Now I’ve always defined a stunt as a creation that can’t justify its cost on the basis of its direct connections with a consumer (the number of people who will see an event/object, the number of people who will view a film or ad, the number of people who will interact with a game, app, piece of content).
Stunts rely on the word-of-mouth and the editorial coverage they generate to justify their cost.
However, what some smart brands have realised is that, if they really think about it hard, they can create digital experiences that not only get people writing about them and talking about them digitally, they are also so slick and well thought through that they will also justify their cost in the number of people who engage with them (rather than just hear about them).
Uniqlo as a brand is a past master of just this sort of thing.
Its latest piece of work is an alarm clock app … Doesn’t sound promising? Well watch this and I’ll be back in a minute to explain …
Right. You’ve watched that. I’ve made a cup of tea. I shall continue …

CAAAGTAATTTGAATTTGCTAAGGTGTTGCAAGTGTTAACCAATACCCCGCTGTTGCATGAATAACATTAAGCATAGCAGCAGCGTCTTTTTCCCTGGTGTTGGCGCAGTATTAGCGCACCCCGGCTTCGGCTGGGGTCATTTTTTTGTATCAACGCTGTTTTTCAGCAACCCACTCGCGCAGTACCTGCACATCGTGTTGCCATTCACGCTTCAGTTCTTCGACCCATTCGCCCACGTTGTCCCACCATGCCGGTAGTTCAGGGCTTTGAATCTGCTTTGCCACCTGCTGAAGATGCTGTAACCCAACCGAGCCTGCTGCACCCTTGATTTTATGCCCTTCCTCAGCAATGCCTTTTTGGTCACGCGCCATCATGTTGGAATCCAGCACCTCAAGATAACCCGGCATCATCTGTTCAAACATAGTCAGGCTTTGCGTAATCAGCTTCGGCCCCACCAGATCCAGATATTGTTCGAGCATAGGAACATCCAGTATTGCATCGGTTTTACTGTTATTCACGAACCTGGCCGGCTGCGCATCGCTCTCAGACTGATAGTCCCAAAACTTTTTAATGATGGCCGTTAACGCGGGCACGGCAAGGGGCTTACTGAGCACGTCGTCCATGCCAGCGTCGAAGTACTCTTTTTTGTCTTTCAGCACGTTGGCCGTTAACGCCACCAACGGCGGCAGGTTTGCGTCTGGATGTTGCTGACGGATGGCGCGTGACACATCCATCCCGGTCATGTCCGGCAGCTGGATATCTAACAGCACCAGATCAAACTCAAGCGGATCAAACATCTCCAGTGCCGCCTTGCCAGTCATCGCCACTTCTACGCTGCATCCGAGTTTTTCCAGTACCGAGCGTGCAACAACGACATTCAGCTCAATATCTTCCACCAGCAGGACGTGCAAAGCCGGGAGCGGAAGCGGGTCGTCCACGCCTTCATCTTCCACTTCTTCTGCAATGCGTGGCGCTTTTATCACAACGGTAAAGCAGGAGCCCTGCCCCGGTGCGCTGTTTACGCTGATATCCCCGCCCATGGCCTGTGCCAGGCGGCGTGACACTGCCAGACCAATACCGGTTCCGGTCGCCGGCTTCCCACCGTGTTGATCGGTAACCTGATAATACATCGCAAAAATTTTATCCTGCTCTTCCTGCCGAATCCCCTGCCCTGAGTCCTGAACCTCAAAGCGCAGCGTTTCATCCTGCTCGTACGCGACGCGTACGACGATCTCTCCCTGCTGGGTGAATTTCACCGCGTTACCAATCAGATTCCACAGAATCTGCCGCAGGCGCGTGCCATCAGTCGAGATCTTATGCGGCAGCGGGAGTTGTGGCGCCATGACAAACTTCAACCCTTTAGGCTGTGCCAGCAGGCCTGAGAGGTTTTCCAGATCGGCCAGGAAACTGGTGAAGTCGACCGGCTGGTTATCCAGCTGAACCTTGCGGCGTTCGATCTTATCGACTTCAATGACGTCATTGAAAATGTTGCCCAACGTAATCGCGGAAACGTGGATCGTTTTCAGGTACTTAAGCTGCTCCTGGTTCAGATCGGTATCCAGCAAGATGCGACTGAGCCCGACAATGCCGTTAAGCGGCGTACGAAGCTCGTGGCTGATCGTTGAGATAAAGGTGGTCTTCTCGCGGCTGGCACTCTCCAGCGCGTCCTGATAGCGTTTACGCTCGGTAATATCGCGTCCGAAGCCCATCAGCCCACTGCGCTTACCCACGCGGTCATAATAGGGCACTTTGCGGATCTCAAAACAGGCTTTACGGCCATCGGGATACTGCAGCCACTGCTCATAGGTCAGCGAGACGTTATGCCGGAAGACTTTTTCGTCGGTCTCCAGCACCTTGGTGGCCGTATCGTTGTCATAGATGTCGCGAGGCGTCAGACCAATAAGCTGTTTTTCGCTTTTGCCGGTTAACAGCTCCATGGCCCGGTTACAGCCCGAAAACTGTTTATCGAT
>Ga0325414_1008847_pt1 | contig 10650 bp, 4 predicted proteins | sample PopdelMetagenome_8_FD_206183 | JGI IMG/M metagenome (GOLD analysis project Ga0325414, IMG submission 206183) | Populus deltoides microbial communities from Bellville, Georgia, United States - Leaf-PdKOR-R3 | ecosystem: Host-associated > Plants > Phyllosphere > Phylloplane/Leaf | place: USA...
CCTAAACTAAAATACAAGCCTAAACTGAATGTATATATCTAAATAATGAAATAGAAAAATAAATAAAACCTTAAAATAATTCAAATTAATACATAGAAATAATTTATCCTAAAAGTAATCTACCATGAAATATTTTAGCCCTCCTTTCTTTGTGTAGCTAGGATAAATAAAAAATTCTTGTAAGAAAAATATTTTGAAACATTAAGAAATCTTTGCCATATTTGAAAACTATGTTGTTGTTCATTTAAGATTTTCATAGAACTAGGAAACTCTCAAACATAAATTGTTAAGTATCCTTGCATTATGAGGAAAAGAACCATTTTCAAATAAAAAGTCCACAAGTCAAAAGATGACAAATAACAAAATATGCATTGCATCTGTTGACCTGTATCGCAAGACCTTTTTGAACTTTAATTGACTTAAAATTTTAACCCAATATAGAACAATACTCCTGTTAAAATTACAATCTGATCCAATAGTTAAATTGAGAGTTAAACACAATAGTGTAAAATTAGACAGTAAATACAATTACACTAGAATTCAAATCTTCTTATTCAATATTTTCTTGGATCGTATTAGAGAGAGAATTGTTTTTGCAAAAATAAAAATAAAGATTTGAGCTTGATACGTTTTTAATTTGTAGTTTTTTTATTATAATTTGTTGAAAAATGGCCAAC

Uniqlo has created a more peaceful, not to mention social, way to wake up.
The Japanese retailer unleashed the iOS and Android alarm clock that generates a selection of music based on the weather, time, and day of the week.
What’s more, you can link the app to your Facebook and Twitter accounts to alert your social groups to the exact time, weather conditions, and temperature under which you finally mustered the energy to roll over and shut off the alarm.
The whole thing has gone gangbusters online.
Because it’s a brilliant little idea that takes something that we’re all used to and makes it … better. Which is the Uniqlo proposition made manifest in marketing, I guess.
But more than that, they’ve nailed their media. The fashion guys write about it because it’s media. The culture writers because it’s hip and and-so-Japanese. The trends writers because it’s new and different. The tech writers because it’s an iOS and Android app and that’s what they do. The design folk cover it because it’s rather beautiful. The music hacks because it’s got a belting sound track.
The genius of this then is that it’s an idea that has had every media opportunity “baked in” to its very creation.
And that is the definition of a great “stunt” product. It manages to cross the line and become something so good that it doesn’t justify its own existence in terms of its buzz, but is actually a creation so good that people want to own it, share it and keep it – rather than just talk about it.
Work. Of. Genius.